Two new studies in the Journal of Periodontology link periodontal bacteria and coronary artery disease as well as preeclampsia (an abrupt rise in blood pressure in 5% of pregnant women). One study looked at patients who had been diagnosed with coronary artery disease and discovered periodontal pathogens in their coronary arteries.
A second study looked at preeclampsia women and found that 50% of the placentas from these women contained one or more periodontal pathogens. This was compared to just 14.3% in the control group. Both of these studies support the strong possibility that periodontal organisms might be associated with the development of other conditions like coronary artery disease and preeclampsia.
Research published in the New England Journal of Medicine (March 2007) suggests that intensive periodontal treatment may reverse atherosclerosis by improving elasticity of the arteries. Findings from earlier studies have shown a link between periodontal disease and atherosclerosis as well as a connection between dental bone loss and cardiovascular disease. A 2006 study found an increased risk of coronary heart disease for people under 60 years of age who have more than four millimeters of alveolar bone loss (the bone that holds the teeth in the mouth) from periodontal disease.
The March 2007 study examined two groups: a control treatment group and a periodontal treatment group. The control treatment group received a dental cleaning which is referred to in medical terms as a "supragingival mechanical scaling and polishing." Dental cleanings are considered prophylactic in preventing the early stages of periodontitis and should be performed twice a year or every 6 months. This procedure does not clean infected, diseased gum tissue and root surfaces. It does not eliminate periodontal disease nor get it under control.
The treatment group received a more thorough procedure that included up to six hours of scaling and root planing. Scaling is a procedure that meticulously removes dangerous bacteria, plaque and tartar that lies below the gum line. Root planing smoothes the root surfaces of the teeth so gum tissue can reattach itself to the root more firmly, preventing tooth loss and sensitivity. The procedure makes it more difficult for plaque to accumulate along the root surfaces. Both these procedures go deeper than a regular dental cleaning.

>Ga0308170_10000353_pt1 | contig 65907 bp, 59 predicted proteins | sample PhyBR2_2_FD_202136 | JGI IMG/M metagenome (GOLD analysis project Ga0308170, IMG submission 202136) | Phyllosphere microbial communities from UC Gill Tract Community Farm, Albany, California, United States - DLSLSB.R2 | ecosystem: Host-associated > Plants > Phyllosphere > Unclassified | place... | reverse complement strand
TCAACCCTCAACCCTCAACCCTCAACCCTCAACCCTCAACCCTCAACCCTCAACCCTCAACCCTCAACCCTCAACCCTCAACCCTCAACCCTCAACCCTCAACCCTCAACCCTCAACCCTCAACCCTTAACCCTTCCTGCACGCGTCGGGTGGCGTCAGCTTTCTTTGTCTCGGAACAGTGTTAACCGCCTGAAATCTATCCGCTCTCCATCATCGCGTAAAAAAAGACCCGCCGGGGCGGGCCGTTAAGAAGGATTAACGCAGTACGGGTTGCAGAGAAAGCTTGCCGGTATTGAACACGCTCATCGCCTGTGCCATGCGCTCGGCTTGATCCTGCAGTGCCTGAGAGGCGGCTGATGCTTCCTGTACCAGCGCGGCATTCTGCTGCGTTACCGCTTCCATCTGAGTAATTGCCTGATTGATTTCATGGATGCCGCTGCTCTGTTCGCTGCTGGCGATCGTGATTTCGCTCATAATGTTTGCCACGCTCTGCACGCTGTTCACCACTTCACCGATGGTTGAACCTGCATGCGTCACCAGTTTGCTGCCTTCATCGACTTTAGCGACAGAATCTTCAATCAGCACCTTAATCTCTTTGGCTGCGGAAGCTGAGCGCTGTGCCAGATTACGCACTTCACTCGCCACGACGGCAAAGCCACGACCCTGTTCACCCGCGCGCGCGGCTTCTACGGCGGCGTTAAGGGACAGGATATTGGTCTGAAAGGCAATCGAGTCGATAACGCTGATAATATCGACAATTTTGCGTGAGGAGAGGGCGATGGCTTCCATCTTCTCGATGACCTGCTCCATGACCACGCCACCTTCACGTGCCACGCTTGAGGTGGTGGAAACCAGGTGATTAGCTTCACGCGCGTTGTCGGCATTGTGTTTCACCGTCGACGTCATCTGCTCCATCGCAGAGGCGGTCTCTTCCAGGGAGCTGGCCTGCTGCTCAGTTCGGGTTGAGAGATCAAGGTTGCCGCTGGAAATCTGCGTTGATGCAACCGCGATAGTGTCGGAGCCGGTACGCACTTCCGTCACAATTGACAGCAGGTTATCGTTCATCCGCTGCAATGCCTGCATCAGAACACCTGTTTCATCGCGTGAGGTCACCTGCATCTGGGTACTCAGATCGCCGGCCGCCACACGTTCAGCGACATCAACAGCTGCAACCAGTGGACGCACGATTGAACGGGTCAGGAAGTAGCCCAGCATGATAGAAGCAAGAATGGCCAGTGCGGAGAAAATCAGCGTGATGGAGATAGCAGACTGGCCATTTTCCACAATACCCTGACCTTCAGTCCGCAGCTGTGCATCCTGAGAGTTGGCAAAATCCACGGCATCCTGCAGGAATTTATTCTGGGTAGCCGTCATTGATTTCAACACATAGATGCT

Subjects also received antimicrobials and had seriously infected teeth extracted. Meticulous scaling and root planning is an essential part of periodontal treatment. A standard dental cleaning, while important for dental hygiene, cannot effectively treat periodontitis alone. Sometimes, teeth and connective structures such as the upper and/or lower jaw are so seriously infected, bone needs to be removed, but this is when periodontitis has progressed into its later stages. So, the question is, "can an even more thorough cleaning of the gums and teeth, such as scaling and root planning, serve as a treatment for cardiovascular disease?" The question is intriguing and more studies need to be conducted to explore this connection more thoroughly.
According the March 2007 issue of the Journal of Periodontology, periodontal disease may contribute to prediabetes, a condition which affects over 54 million Americans. Having prediabetes usually leads to Type II diabetes within 10 years. Researchers from Denmark found that having periodontal disease can alter the metabolic pathways of glucose regulation. It's also well-known that diabetics are more susceptible to periodontal disease and often display more serious symptoms than the rest of the population. The importance of periodontal health can not be overemphasized! Current scientific data supports the connection to overall health. Preventing periodontal disease by paying regular visits your dentist may be a simple way to prevent diabetes and even heart disease!
Take the following test to see if you are at risk for developing periodontal disease: Do your gums bleed when you brush or floss them? Do your teeth look longer and can you see what appears to be part of the root of your tooth when looking in the mirror? Do your gums look red and swollen, purple or pus-filled? Have your teeth shifted or are they loose in any way? If you answered yes to only the first question, you have the beginning stages of periodontitis. If you answered yes to any of the latter questions, you have a serious case of periodontitis and should see a dentist immediately.
For more information on how dental health and proper periodontal care can impact the rest of your health, or for an appointment for a dental cleaning, please contact: Dr. Len Fazio, DDS, Atlantic Dental Wellness, 1303 Main Street, Suite 2, Port Jefferson, NY 11777; ph: 631-474-7477; email: drfazio@DentAlternatives.com, or visit: www.HolisticSmiles.com